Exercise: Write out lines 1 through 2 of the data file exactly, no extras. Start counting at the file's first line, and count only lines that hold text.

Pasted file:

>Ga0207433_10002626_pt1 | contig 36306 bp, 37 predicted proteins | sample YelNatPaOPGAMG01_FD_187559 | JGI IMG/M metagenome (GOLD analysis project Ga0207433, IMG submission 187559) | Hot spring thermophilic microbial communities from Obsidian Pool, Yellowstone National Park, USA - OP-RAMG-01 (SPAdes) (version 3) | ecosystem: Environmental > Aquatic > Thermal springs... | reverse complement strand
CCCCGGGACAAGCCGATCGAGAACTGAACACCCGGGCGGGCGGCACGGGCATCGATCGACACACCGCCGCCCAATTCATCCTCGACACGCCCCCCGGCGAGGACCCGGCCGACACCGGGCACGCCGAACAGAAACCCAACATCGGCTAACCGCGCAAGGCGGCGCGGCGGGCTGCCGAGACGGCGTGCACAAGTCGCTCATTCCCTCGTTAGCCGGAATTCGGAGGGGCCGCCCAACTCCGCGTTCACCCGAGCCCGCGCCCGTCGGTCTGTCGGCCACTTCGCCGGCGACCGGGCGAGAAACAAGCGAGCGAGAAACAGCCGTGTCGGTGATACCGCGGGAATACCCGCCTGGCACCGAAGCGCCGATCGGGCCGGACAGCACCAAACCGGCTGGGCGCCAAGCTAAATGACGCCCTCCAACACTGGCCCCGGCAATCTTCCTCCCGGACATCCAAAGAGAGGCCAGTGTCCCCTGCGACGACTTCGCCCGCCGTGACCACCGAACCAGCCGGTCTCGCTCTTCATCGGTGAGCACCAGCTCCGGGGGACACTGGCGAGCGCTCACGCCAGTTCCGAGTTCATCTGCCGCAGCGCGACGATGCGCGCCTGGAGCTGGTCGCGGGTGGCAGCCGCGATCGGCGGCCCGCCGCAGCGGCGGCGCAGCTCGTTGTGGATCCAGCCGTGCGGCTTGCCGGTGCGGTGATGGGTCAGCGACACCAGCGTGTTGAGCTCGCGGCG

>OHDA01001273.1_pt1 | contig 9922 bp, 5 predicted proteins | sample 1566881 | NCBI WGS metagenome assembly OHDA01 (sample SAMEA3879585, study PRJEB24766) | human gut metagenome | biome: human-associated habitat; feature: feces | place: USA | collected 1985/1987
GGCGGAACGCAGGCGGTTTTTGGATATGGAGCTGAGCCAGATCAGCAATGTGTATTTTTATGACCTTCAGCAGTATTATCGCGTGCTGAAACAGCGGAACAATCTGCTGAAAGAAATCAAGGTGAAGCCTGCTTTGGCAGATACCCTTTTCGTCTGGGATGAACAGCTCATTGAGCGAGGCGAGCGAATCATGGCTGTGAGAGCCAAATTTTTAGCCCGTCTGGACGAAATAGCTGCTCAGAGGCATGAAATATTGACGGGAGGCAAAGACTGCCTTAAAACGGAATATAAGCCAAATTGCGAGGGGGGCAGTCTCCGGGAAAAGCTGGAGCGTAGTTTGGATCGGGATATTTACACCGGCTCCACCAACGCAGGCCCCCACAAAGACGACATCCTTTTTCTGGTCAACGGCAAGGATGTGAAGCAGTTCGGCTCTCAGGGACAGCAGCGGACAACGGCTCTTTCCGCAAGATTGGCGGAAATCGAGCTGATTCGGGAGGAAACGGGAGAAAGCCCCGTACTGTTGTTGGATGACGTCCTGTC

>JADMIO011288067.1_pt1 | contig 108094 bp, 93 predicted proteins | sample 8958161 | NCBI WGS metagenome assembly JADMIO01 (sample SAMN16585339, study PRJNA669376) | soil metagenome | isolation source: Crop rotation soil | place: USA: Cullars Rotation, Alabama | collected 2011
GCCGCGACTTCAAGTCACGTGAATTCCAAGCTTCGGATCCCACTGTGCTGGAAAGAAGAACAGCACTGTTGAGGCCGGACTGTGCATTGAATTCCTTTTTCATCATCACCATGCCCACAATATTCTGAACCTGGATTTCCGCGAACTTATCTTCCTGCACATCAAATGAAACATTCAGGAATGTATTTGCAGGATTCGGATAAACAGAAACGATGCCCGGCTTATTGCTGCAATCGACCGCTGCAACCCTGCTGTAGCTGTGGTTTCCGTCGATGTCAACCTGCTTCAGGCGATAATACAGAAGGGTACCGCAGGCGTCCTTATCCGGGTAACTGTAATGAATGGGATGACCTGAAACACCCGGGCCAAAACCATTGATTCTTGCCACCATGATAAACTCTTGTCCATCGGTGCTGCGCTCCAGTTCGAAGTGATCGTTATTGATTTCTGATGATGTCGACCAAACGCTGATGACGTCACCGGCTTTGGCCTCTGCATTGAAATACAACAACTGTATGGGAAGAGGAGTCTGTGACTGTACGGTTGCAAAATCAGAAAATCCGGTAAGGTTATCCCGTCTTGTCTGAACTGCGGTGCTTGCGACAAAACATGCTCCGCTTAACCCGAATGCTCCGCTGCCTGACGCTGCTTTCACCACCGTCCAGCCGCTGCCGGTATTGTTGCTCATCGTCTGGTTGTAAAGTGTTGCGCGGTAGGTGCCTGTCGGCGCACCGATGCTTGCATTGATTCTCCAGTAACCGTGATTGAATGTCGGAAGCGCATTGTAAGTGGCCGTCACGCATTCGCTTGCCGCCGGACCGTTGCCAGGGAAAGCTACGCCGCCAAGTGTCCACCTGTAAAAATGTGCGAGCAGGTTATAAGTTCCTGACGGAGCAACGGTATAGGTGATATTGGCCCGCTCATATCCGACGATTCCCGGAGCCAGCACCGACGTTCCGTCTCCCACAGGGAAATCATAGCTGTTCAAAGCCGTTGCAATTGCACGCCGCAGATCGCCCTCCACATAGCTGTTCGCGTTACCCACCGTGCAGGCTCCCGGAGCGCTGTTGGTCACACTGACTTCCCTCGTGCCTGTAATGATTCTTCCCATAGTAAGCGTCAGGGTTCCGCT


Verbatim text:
>Ga0207433_10002626_pt1 | contig 36306 bp, 37 predicted proteins | sample YelNatPaOPGAMG01_FD_187559 | JGI IMG/M metagenome (GOLD analysis project Ga0207433, IMG submission 187559) | Hot spring thermophilic microbial communities from Obsidian Pool, Yellowstone National Park, USA - OP-RAMG-01 (SPAdes) (version 3) | ecosystem: Environmental > Aquatic > Thermal springs... | reverse complement strand
CCCCGGGACAAGCCGATCGAGAACTGAACACCCGGGCGGGCGGCACGGGCATCGATCGACACACCGCCGCCCAATTCATCCTCGACACGCCCCCCGGCGAGGACCCGGCCGACACCGGGCACGCCGAACAGAAACCCAACATCGGCTAACCGCGCAAGGCGGCGCGGCGGGCTGCCGAGACGGCGTGCACAAGTCGCTCATTCCCTCGTTAGCCGGAATTCGGAGGGGCCGCCCAACTCCGCGTTCACCCGAGCCCGCGCCCGTCGGTCTGTCGGCCACTTCGCCGGCGACCGGGCGAGAAACAAGCGAGCGAGAAACAGCCGTGTCGGTGATACCGCGGGAATACCCGCCTGGCACCGAAGCGCCGATCGGGCCGGACAGCACCAAACCGGCTGGGCGCCAAGCTAAATGACGCCCTCCAACACTGGCCCCGGCAATCTTCCTCCCGGACATCCAAAGAGAGGCCAGTGTCCCCTGCGACGACTTCGCCCGCCGTGACCACCGAACCAGCCGGTCTCGCTCTTCATCGGTGAGCACCAGCTCCGGGGGACACTGGCGAGCGCTCACGCCAGTTCCGAGTTCATCTGCCGCAGCGCGACGATGCGCGCCTGGAGCTGGTCGCGGGTGGCAGCCGCGATCGGCGGCCCGCCGCAGCGGCGGCGCAGCTCGTTGTGGATCCAGCCGTGCGGCTTGCCGGTGCGGTGATGGGTCAGCGACACCAGCGTGTTGAGCTCGCGGCG